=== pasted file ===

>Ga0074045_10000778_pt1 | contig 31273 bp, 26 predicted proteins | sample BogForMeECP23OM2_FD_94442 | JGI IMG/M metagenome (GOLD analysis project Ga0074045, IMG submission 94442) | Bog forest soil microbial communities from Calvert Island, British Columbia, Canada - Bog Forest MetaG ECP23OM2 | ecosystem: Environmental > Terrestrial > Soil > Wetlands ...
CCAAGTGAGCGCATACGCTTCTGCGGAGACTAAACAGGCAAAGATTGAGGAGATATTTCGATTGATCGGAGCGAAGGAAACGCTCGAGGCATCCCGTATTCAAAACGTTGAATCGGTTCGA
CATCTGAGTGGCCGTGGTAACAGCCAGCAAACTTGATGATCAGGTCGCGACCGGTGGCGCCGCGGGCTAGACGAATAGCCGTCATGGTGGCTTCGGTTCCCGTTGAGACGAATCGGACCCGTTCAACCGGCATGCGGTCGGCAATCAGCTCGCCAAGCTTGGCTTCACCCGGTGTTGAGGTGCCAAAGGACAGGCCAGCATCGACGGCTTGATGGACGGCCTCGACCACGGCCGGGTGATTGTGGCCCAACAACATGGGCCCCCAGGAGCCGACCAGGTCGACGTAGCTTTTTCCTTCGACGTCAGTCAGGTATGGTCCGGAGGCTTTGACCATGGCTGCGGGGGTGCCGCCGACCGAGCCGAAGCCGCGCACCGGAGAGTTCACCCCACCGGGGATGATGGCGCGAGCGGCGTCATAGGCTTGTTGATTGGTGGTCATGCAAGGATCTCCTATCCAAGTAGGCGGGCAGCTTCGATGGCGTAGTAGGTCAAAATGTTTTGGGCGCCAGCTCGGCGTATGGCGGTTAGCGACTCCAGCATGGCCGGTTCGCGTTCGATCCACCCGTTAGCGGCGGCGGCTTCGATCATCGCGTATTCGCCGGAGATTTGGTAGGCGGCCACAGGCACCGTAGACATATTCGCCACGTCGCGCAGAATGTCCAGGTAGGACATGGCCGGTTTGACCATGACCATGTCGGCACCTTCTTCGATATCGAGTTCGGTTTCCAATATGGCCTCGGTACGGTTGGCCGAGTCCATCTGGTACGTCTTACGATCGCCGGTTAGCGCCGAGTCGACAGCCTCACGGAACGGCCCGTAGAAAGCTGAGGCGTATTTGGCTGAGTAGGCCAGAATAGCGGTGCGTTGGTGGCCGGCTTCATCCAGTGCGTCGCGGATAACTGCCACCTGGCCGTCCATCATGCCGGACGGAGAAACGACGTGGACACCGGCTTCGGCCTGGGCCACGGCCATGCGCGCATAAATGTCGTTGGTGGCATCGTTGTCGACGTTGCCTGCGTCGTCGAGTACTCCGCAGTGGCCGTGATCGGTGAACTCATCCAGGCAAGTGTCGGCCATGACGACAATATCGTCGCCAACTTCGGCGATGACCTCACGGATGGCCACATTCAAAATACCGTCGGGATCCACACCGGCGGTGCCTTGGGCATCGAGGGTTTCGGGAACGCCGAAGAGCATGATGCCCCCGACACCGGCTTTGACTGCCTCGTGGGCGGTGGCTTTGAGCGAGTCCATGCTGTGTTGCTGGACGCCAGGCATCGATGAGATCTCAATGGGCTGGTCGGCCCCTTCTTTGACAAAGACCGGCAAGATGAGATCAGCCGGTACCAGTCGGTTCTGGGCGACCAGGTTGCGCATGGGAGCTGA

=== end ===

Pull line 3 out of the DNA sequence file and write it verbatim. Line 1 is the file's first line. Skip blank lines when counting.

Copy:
CATCTGAGTGGCCGTGGTAACAGCCAGCAAACTTGATGATCAGGTCGCGACCGGTGGCGCCGCGGGCTAGACGAATAGCCGTCATGGTGGCTTCGGTTCCCGTTGAGACGAATCGGACCCGTTCAACCGGCATGCGGTCGGCAATCAGCTCGCCAAGCTTGGCTTCACCCGGTGTTGAGGTGCCAAAGGACAGGCCAGCATCGACGGCTTGATGGACGGCCTCGACCACGGCCGGGTGATTGTGGCCCAACAACATGGGCCCCCAGGAGCCGACCAGGTCGACGTAGCTTTTTCCTTCGACGTCAGTCAGGTATGGTCCGGAGGCTTTGACCATGGCTGCGGGGGTGCCGCCGACCGAGCCGAAGCCGCGCACCGGAGAGTTCACCCCACCGGGGATGATGGCGCGAGCGGCGTCATAGGCTTGTTGATTGGTGGTCATGCAAGGATCTCCTATCCAAGTAGGCGGGCAGCTTCGATGGCGTAGTAGGTCAAAATGTTTTGGGCGCCAGCTCGGCGTATGGCGGTTAGCGACTCCAGCATGGCCGGTTCGCGTTCGATCCACCCGTTAGCGGCGGCGGCTTCGATCATCGCGTATTCGCCGGAGATTTGGTAGGCGGCCACAGGCACCGTAGACATATTCGCCACGTCGCGCAGAATGTCCAGGTAGGACATGGCCGGTTTGACCATGACCATGTCGGCACCTTCTTCGATATCGAGTTCGGTTTCCAATATGGCCTCGGTACGGTTGGCCGAGTCCATCTGGTACGTCTTACGATCGCCGGTTAGCGCCGAGTCGACAGCCTCACGGAACGGCCCGTAGAAAGCTGAGGCGTATTTGGCTGAGTAGGCCAGAATAGCGGTGCGTTGGTGGCCGGCTTCATCCAGTGCGTCGCGGATAACTGCCACCTGGCCGTCCATCATGCCGGACGGAGAAACGACGTGGACACCGGCTTCGGCCTGGGCCACGGCCATGCGCGCATAAATGTCGTTGGTGGCATCGTTGTCGACGTTGCCTGCGTCGTCGAGTACTCCGCAGTGGCCGTGATCGGTGAACTCATCCAGGCAAGTGTCGGCCATGACGACAATATCGTCGCCAACTTCGGCGATGACCTCACGGATGGCCACATTCAAAATACCGTCGGGATCCACACCGGCGGTGCCTTGGGCATCGAGGGTTTCGGGAACGCCGAAGAGCATGATGCCCCCGACACCGGCTTTGACTGCCTCGTGGGCGGTGGCTTTGAGCGAGTCCATGCTGTGTTGCTGGACGCCAGGCATCGATGAGATCTCAATGGGCTGGTCGGCCCCTTCTTTGACAAAGACCGGCAAGATGAGATCAGCCGGTACCAGTCGGTTCTGGGCGACCAGGTTGCGCATGGGAGCTGA